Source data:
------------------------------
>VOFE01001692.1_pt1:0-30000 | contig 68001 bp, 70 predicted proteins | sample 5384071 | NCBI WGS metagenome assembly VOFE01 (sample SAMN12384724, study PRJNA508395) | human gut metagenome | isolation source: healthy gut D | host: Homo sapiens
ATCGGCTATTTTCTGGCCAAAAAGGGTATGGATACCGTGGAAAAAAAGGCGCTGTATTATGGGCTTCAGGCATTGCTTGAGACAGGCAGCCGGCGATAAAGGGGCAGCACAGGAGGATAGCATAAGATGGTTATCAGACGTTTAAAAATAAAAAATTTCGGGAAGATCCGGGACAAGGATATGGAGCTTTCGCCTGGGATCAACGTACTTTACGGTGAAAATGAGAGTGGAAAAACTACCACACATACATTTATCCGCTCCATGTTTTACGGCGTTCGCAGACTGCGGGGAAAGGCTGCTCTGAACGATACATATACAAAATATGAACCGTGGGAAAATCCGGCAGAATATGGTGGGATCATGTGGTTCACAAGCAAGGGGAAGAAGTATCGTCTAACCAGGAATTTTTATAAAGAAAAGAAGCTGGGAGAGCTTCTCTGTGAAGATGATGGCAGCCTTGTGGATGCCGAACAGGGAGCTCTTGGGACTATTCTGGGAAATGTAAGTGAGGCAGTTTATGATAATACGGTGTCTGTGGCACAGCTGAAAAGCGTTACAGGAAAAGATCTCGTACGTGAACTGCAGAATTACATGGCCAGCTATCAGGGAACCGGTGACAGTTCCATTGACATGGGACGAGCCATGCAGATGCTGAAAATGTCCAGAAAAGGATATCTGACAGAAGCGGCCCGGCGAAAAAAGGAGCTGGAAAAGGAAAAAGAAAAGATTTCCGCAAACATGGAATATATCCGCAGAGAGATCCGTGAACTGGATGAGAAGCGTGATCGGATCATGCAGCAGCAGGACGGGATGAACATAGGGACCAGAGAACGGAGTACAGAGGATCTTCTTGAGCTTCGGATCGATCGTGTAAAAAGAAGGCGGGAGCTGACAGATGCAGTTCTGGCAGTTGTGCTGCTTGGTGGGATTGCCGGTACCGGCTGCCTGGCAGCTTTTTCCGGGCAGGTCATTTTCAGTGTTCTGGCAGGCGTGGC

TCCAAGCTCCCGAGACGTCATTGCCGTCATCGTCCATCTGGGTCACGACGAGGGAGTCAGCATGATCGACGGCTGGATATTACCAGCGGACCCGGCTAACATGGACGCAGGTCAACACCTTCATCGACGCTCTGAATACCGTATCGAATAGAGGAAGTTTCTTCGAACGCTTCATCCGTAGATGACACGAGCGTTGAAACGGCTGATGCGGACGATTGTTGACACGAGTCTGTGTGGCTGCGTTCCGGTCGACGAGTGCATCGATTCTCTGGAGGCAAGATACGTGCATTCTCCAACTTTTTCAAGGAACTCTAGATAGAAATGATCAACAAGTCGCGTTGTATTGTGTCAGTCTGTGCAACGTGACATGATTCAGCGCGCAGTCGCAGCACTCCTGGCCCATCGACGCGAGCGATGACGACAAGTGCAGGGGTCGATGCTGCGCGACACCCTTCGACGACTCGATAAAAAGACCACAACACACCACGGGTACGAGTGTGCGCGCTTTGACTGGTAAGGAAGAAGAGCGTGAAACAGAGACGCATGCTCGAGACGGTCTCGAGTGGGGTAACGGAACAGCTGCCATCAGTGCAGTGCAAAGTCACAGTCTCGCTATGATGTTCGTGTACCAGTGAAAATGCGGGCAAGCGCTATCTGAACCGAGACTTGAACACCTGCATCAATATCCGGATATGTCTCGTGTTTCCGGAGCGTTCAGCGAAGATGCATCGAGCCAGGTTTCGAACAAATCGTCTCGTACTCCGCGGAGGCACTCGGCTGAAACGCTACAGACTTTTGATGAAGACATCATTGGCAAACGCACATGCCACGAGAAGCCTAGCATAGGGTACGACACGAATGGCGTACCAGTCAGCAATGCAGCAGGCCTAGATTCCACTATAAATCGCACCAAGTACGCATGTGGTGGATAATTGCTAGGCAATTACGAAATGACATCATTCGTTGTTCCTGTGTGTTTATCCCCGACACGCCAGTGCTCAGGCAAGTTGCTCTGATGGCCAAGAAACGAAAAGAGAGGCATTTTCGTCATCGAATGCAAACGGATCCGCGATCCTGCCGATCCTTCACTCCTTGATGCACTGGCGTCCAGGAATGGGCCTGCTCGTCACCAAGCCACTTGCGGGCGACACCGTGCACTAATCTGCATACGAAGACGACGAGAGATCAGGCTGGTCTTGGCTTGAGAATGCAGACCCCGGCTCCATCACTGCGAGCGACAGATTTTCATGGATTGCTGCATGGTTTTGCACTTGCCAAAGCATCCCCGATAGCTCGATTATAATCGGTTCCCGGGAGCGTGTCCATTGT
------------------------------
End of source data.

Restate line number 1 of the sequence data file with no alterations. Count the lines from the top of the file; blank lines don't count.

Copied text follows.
>VOFE01001692.1_pt1:0-30000 | contig 68001 bp, 70 predicted proteins | sample 5384071 | NCBI WGS metagenome assembly VOFE01 (sample SAMN12384724, study PRJNA508395) | human gut metagenome | isolation source: healthy gut D | host: Homo sapiens